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Ruling on Idaho Homesite Will Affect Millions of Wetlands Acres

On a 5-4 ruling on a case involving Idaho property owners, the U.S. Supreme Court narrowed the Environmental Protection Agency’s authority to regulate wetlands not connected to a continuously flowing body of water.

The landowners’ lawyer praised the decision as a “profound win for property rights and constitutional separation of powers”. Critics of the ruling said it would put millions of acres of wetlands at risk without protection under the Clean Water Act.

Decision hailed as win for property rights and assailed for exposing half of the nation’s wetlands to unregulated development.

The court’s conservative majority drew on similar logic applied in its ruling last year that limited EPA’s ability to address climate change under the Clean Air Act.

The case involved Michael and Chantell Sackett who sought to build a house on what was described as a “soggy” half-acre lot 300 feet from Priest Lake in northern Idaho. After they started construction in 2007 by adding gravel and fill dirt, EPA ordered them to stop or face fines. The Sacketts instead sued EPA with help from the Pacific Legal Foundation, which represents clients who believe their constitutional rights have been violated.

All nine justices agreed EPA overstepped its authority in the Sackett’s case. The four justices who dissented indicated the case didn’t merit such a sweeping decision by the court that could lead to increased pollution of wetlands and streams.

Conservative Court Legacy
Justice Samuel Alito, who wrote the majority opinion, said the Clean Water Act doesn’t allow EPA to regulate wetlands unless they have a “continuous surface connection” to nearby bodies of water. In a previous procedural ruling on this case, Alito wrote, “The reach of the Clean Water Act is notoriously unclear. Any piece of land that is wet at least part of the year is in danger of being classified by EPA”.

Law professor Jonathan Adler described the ruling as another example of the conservative-led court’s unwillingness “to defer to an agency about the scope of that agency’s own power”. Damien Schiff of the Pacific legal Foundation said the court provided a “clear measuring stick for fairness and consistency”.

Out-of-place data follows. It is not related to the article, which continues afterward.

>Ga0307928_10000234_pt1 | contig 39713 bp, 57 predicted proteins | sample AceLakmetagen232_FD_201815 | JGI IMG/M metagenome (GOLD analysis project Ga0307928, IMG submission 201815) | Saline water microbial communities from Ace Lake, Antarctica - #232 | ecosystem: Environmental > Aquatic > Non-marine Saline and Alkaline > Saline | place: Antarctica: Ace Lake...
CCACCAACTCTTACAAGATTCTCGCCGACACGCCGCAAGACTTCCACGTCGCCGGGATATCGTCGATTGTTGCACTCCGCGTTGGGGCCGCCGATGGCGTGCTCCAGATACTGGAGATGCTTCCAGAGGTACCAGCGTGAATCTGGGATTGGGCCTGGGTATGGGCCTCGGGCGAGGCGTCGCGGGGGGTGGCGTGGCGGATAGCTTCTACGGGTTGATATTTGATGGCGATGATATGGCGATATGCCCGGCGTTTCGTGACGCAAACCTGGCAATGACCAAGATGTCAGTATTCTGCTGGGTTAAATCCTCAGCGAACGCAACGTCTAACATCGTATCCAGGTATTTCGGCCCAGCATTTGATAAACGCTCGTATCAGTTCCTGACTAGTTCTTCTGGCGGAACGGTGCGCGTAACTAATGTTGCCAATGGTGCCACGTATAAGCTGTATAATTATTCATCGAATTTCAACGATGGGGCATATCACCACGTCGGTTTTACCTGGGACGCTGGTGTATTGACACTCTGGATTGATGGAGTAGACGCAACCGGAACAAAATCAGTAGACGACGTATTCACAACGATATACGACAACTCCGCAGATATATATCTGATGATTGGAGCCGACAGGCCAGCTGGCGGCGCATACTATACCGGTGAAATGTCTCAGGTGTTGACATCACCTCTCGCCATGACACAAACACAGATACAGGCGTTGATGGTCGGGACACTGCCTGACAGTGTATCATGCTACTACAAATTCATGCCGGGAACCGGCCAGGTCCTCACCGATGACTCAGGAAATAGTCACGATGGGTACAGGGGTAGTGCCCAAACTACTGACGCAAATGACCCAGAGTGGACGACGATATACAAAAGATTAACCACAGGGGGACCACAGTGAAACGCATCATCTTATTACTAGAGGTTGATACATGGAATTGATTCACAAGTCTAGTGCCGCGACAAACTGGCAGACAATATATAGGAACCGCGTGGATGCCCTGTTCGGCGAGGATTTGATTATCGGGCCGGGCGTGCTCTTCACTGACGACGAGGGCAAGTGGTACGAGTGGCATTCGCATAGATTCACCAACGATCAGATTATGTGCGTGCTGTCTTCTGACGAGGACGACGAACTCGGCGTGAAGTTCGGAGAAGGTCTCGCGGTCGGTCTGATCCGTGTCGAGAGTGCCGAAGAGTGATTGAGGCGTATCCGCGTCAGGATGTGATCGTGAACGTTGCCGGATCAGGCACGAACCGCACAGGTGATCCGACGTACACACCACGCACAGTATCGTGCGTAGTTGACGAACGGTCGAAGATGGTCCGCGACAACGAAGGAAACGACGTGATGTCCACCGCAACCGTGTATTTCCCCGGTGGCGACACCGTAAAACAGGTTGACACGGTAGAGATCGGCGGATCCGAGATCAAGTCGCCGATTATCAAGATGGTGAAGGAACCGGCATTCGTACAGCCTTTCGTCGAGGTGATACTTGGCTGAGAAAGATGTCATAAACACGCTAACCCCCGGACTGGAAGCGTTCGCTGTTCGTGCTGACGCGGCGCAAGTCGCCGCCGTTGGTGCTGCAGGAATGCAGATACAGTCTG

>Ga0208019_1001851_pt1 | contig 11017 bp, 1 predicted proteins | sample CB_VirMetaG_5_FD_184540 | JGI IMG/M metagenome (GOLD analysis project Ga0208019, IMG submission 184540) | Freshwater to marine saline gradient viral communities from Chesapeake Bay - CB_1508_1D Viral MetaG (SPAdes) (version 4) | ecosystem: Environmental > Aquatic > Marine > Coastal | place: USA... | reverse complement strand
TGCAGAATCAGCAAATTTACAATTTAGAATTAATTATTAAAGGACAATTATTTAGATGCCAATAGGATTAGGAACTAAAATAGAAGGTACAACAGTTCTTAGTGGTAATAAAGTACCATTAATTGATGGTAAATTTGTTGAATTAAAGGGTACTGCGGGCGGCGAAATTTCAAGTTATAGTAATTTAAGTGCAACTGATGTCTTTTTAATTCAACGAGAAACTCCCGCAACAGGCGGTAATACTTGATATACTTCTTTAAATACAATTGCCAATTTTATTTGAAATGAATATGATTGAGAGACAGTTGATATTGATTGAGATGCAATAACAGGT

In a dissenting opinion, Justice Elena Kagan wrote, “The majority barred EPA from addressing climate change by curbing power plant emissions in the most effective way. Here, that method prevents the EPA from keeping our country’s waters clean by regulating adjacent wetlands. The vice in both instances is the same: The court’s appointment of itself as the national decision-maker on environmental policy.”

Environmental law experts warned the decision could expose wetlands to development and threaten efforts ranging from biodiversity preservation and flood control. A former EPA lawyer who worked from the Clinton through Trump administrations predicted the ruling would affect more than half of the nation’s wetlands that are not directly connected to bodies of water.

Conservative Justice Brett Kavanaugh joined the dissent, indicating the decision should have applied to the Sackett’s property and not more broadly, which could harm EPA’s ability to address pollution and flooding.

Vermont Law School Professor Patrick Parenteau picked up on Kavanaugh’s opinion. “The court could have rendered a narrow decision based on the facts of the Sackett case and said, in this case, where a wetland is this small and is not connected to the lake, it should not be subject to federal control.”

Instead, Parenteau said, the majority “fashioned a policy for the entire United States based on this one particular set of facts of this property in northern Idaho.”

Background on Wetlands Regulation
Wetlands such as swamps, bogs and marshes have ecological value because they filter pollutants and soak up floodwaters.

The Clean Water Act regulates discharges of pollutants into the waters of the United States. The Supreme Court has previously recognized that the “waters of the United States” include not only navigable rivers and lakes, but also wetlands and waterways that are connected to navigable bodies of water. Many valuable wetlands are not wet year-round or connected directly on the surface to larger water systems.

For the past 45 years under eight different presidential administrations, the EPA and the Army Corps of Corps have required discharge permits in protected wetlands “adjacent” to water bodies, even if a dune, levee or other barrier separated the two. The court’s ruling in Sackett narrows the scope of EPA regulation to wetlands “adjoining” water bodies.

Obtaining permits can be time-consuming and expensive, which means the court’s ruling will affect future decisions by developers, farmers and ranchers and cause consternation for conservationists and federal regulators. President Biden expressed disappointment in the court’s ruling narrowing EPA’s jurisdiction.

Before Sackett, the last Supreme Court ruling on wetlands in 2006 failed to reach agreement on a definition of “waters of the United States”. Justice Antonin Scalia offered an opinion for four justices that said the definition should be narrowed to “permanent, standing or continuously flowing bodies of water such as streams, oceans, rivers and lakes.” The majority opinion written by Alito tracks closely with what Scalia suggested.

Congressional efforts to provide a more definition of “waters of the United States” have failed.

Justice Clarence Thomas wrote a concurring opinion in Sackett that identified additional restrictions of EPA authority that could be targets of future litigation.

Existing Section 404 Regulations